An iPhone user in Shanghai took Apple Inc to court for charging higher fees than Google charges its Android users when consumers purchase memberships of applications on the App Store, claiming the company was abusing its dominant market position, hoping to raise users' awareness about the over-charging and monopoly problem of Apple.
The consumer demanded 100,000 yuan ($15,467) in compensation and a public apology from Apple. Shanghai Intellectual Property Court has accepted the case, according to media reports.
The Global Times reporter found that iPhone users have to pay 19 yuan per month for Chinese video site Youku's membership, while Android users only need to pay 15 yuan per month.
A staffer from Apple told the Global Times on Monday that the pricing of applications' memberships is decided by applications themselves, which can choose to charge different prices on the App Store and on Android's platform.
However, a staffer from Youku told the Global Times that if consumers purchase the application membership through their Apple ID accounts, they have to pay an extra commission fee.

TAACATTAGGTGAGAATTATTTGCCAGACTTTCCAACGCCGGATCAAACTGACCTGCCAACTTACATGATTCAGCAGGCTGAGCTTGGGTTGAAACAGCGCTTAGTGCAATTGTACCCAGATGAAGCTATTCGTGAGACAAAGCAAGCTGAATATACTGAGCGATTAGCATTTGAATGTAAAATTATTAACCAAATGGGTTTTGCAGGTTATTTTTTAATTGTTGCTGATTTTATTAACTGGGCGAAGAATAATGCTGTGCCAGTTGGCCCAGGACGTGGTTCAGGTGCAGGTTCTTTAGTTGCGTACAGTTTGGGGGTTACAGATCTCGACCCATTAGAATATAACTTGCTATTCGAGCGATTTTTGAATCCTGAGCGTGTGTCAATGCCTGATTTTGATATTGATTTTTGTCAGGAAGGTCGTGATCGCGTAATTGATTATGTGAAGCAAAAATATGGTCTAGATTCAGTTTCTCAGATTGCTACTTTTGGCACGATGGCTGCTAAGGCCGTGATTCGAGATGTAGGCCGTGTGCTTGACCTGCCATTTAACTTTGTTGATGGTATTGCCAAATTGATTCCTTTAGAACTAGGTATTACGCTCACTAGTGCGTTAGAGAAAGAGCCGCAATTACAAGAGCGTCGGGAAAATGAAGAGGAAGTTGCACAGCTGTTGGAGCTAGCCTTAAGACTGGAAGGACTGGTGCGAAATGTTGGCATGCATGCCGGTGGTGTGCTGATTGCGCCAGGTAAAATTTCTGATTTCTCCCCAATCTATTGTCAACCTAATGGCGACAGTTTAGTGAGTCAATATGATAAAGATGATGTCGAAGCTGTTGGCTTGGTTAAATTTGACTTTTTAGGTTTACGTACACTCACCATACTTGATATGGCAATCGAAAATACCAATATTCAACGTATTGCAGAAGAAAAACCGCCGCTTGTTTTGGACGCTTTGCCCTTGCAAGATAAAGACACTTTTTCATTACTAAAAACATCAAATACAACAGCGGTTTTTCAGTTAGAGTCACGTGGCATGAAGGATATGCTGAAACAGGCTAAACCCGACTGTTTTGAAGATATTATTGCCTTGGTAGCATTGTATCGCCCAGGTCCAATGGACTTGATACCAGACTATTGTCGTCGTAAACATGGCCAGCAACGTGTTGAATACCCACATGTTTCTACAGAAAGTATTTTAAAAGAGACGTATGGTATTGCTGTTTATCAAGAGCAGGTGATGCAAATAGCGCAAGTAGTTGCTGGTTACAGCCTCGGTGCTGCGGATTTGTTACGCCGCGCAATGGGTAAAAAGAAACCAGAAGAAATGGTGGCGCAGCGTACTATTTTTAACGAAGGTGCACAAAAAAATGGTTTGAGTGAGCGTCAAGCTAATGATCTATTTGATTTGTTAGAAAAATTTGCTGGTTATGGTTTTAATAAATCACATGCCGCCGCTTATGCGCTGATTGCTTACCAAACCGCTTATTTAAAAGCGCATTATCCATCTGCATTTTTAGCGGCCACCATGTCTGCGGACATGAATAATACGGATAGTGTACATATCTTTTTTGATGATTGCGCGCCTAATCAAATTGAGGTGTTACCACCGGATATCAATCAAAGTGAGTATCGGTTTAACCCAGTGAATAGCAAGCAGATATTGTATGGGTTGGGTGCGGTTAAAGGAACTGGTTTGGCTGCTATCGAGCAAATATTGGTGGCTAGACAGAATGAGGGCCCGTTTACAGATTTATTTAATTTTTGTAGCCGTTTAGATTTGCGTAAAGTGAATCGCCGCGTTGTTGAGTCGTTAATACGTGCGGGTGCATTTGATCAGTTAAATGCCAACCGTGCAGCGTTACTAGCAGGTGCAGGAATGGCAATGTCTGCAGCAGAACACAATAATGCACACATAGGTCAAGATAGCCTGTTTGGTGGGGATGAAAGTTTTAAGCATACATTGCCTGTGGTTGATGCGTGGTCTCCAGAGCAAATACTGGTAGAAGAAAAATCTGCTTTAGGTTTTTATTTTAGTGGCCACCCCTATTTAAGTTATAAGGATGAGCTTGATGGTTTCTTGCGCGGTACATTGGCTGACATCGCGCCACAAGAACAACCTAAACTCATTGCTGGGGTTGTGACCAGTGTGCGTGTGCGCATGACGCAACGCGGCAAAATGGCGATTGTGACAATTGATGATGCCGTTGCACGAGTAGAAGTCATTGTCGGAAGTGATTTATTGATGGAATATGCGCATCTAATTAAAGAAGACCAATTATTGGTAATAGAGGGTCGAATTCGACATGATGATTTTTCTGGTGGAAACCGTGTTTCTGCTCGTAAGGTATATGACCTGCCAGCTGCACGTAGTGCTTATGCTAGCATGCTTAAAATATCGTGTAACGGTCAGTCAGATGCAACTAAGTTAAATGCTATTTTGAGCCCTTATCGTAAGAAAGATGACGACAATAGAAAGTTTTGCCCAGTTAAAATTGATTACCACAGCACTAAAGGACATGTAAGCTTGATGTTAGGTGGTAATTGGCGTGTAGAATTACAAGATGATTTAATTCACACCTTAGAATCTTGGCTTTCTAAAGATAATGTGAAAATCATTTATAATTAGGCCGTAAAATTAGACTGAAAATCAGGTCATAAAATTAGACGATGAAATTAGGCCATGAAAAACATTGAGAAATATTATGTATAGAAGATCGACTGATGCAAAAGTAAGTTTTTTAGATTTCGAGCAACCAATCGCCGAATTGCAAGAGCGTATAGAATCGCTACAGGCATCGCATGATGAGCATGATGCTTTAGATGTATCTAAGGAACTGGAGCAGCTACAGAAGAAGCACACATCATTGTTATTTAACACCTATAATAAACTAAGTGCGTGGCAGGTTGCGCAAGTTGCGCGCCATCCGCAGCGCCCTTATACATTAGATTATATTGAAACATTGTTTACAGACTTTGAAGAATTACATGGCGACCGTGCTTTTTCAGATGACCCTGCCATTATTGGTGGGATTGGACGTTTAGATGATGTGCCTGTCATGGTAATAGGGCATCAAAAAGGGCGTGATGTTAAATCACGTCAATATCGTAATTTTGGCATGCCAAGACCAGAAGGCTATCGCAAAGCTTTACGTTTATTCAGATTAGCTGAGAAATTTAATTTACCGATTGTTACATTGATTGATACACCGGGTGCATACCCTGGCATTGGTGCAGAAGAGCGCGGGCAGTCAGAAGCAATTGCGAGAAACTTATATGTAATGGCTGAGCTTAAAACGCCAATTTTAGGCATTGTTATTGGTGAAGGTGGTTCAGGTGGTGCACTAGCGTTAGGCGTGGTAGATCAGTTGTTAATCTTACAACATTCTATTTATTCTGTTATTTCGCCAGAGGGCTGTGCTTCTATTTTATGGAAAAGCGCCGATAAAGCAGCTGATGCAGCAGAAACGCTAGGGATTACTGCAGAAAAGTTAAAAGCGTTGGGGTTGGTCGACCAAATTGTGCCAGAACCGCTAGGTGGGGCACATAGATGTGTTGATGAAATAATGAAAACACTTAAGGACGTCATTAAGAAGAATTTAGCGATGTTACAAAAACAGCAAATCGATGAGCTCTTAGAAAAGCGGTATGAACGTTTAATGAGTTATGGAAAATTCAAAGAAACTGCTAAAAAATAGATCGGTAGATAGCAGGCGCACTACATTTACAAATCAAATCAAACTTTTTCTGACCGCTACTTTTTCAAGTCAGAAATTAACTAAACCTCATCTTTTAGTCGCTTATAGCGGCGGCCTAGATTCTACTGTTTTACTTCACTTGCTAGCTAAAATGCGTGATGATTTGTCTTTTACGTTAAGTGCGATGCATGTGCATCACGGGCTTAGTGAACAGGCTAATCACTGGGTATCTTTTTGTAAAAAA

According to the plaintiff's attorney Wang Qiongfei, co-founder of Kinding Law Firm, Apple charges a commission fee for all virtual products and services for sale on the App Store at a "tax" rate of 30 percent, taking advantage of its platform's dominant market position.
"While application developers don't have to pay such a commission fee for their virtual products sold on the application stores of Android's open platform, they have to pay Apple such fees. The cost is eventually passed on to consumers," Wang told the Global Times on Monday.
Wang pointed out that it is not a unique problem that Chinese consumers face, but instead it is a universal issue that iPhone users across the world face, noting that his client, who is also a legal practitioner, hopes her lawsuit can raise users' awareness of the over-charging and monopoly problem of Apple, instead of it being a simple pricing problem.
According to Wang, the anti-monopoly enforcement agencies in the US and European Union have both noticed this problem and launched investigations or lawsuits over the past years, and there should be someone in China who stands up to speak for all consumers on this issue.
The loss outweighs the gain for consumers to file a lawsuit against such a company since it takes long time, usually several years, and costs an enormous amount, usually several millions of yuan, Wang said.
"If we can win the lawsuit and change the situation, it will be meaningful to both consumers and app developers," said Wang, who is prudent and optimistic about the case, since he believes Apple's behavior is problematic and infringes on anti-monopoly law.
"But we are still weak compared with the tech giant, so we are prudent about the final result," Wang said.